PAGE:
It may be a surprising stat to some, but roughly 30 per cent of prescriptions generated in Canada by prescribers for their patients go unfilled. Reasons range from prescriptions that are lost or damaged, to the cost of the medications, to forgetfulness, to not wanting to take the medication, and many others. Medication non-adherence could result in a worsening of a patient’s condition and, potentially, more frequent hospitalization and/or emergency department visits. According to a World Health Organization report, medication non-adherence accounts for five per cent of Canadian hospital admissions and five per cent of physician visits, resulting in an additional $4 billion in health care costs annually.

Electronic prescribing using PrescribeIT™, Canada’s e-prescribing service, will enable clinicians to monitor whether prescriptions generated by prescribers are dispensed by a pharmacy. If they are not, and clinicians feel that there could be negative consequences for their patients, there is an opportunity for follow up.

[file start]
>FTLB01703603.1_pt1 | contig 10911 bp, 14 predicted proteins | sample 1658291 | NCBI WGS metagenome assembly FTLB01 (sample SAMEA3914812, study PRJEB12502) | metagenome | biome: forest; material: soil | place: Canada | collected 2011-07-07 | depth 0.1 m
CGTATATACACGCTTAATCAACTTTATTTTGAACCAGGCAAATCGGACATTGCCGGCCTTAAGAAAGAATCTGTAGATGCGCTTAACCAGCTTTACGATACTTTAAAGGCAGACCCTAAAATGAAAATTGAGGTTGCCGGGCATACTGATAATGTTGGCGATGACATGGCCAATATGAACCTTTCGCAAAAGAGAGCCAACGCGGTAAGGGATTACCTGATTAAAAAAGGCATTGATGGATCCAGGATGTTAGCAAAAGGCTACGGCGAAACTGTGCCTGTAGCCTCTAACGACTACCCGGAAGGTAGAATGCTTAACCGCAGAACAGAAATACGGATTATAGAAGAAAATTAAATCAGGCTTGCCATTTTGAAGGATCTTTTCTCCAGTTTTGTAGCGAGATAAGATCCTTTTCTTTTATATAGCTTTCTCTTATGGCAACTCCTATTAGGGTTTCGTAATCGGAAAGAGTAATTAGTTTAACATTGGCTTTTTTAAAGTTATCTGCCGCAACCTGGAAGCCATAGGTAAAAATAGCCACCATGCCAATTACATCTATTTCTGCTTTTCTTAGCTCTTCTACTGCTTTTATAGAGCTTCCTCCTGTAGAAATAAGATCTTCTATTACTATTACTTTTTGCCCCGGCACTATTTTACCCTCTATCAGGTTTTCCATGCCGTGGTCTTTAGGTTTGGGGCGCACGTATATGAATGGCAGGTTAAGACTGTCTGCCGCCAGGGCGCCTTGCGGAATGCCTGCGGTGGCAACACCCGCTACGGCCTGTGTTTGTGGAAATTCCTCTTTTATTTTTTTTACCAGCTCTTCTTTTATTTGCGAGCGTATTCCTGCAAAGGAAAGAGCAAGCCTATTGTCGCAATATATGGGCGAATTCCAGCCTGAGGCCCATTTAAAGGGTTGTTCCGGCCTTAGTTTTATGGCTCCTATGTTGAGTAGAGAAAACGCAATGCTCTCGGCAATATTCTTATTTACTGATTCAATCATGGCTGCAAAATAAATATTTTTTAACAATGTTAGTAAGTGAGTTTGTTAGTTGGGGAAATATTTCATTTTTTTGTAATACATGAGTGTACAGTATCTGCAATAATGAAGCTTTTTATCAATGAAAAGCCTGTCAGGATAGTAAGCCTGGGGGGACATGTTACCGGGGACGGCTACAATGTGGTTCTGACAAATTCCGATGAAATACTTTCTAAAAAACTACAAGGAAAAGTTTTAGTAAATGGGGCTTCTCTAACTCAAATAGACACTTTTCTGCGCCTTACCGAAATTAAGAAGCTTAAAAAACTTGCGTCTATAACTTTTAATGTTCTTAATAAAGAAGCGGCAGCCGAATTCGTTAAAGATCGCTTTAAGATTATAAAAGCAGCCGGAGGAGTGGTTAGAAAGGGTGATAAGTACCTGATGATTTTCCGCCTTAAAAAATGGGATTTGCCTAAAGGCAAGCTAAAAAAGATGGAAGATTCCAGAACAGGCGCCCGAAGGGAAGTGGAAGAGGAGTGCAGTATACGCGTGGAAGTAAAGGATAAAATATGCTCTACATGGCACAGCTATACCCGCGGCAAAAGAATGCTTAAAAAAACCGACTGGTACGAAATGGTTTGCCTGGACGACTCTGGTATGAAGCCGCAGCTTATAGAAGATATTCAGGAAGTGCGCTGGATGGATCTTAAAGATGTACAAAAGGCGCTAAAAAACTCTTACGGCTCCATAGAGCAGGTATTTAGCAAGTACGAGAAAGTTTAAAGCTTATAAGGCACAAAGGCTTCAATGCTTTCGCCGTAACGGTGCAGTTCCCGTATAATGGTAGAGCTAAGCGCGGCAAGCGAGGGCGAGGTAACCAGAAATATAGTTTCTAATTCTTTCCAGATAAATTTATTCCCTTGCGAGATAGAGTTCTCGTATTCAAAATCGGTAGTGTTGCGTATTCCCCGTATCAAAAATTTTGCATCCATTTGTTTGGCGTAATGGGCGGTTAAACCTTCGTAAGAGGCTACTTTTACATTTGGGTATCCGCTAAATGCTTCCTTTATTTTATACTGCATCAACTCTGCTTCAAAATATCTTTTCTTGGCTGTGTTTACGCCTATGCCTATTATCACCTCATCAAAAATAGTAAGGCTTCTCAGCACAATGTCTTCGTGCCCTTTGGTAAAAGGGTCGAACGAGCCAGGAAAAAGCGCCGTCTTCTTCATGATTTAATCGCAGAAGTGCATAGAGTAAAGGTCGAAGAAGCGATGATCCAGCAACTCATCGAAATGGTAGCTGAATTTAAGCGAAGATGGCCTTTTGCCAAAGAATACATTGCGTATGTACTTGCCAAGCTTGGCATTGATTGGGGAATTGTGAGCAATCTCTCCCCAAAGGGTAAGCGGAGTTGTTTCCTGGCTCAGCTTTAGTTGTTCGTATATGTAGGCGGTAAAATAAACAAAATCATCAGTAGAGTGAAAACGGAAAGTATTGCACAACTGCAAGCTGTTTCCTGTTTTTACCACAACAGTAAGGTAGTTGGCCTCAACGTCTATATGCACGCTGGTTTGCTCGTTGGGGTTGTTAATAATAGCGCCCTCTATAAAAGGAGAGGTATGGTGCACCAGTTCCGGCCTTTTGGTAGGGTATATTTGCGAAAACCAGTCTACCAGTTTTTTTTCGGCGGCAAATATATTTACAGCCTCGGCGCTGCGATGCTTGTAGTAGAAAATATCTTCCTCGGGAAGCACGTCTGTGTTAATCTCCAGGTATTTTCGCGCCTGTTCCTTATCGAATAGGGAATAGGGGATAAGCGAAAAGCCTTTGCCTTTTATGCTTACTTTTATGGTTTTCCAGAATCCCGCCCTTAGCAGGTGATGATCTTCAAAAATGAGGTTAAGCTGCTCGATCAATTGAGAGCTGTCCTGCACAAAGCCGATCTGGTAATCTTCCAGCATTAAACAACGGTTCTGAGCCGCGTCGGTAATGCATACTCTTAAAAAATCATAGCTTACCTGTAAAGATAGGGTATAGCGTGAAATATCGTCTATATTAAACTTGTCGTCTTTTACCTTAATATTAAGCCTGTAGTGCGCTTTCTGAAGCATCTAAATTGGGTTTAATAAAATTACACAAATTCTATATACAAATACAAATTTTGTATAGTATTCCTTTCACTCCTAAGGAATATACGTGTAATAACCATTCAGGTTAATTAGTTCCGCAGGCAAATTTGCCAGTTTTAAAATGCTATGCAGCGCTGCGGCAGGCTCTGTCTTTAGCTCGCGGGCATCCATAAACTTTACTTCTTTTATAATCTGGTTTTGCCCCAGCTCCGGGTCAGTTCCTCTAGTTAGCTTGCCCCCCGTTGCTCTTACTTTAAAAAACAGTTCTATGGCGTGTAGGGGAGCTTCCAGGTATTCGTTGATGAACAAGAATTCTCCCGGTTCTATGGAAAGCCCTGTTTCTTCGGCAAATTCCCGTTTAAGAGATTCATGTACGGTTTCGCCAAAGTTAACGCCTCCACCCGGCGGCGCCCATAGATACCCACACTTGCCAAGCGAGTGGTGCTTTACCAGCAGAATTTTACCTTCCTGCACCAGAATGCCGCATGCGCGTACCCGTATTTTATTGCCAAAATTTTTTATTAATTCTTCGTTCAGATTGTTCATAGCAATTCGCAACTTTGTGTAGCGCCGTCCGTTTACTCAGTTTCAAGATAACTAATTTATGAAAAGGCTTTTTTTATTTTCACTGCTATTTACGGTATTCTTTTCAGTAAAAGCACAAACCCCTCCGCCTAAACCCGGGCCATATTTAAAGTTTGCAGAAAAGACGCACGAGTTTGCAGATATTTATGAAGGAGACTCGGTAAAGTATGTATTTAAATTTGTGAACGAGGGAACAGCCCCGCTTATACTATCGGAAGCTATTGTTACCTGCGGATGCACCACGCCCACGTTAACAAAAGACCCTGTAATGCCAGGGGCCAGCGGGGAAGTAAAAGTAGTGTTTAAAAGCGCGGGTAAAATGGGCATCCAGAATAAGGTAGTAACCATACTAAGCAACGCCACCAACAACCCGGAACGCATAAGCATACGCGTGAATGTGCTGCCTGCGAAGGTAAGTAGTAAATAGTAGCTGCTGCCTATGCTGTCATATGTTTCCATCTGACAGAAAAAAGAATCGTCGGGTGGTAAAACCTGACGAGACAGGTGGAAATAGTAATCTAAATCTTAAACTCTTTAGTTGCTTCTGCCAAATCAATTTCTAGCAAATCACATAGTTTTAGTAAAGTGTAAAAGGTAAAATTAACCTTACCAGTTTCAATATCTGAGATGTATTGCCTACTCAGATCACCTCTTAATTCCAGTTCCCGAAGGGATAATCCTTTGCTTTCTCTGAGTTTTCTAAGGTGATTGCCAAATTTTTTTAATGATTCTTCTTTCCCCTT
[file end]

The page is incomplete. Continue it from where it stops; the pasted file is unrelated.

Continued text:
PrescribeIT Pharmacy.jpg
Roughly 30 per cent of prescriptions generated in Canada by prescribers for their patients go unfilled.

While such an intervention would likely result in improved adherence rates for patients, some may feel that it infringes on patients’ autonomy. A recent study of Canadians’ perceptions of e-prescribing commissioned by Infoway found that while 81 per cent of Canadians would like to receive reminders their medication is ready for pickup at their pharmacy, only 66 per cent would want their prescriber notified if their prescriptions were not filled after seven days.

A recent paper published in Healthcare Management Forum explores the tension between patient autonomy and patient safety in more detail and presents a couple of real-life scenarios that likely occur regularly across the Canadian health care system.

We’d love to hear your thoughts on finding a balance between patient autonomy and patient safety.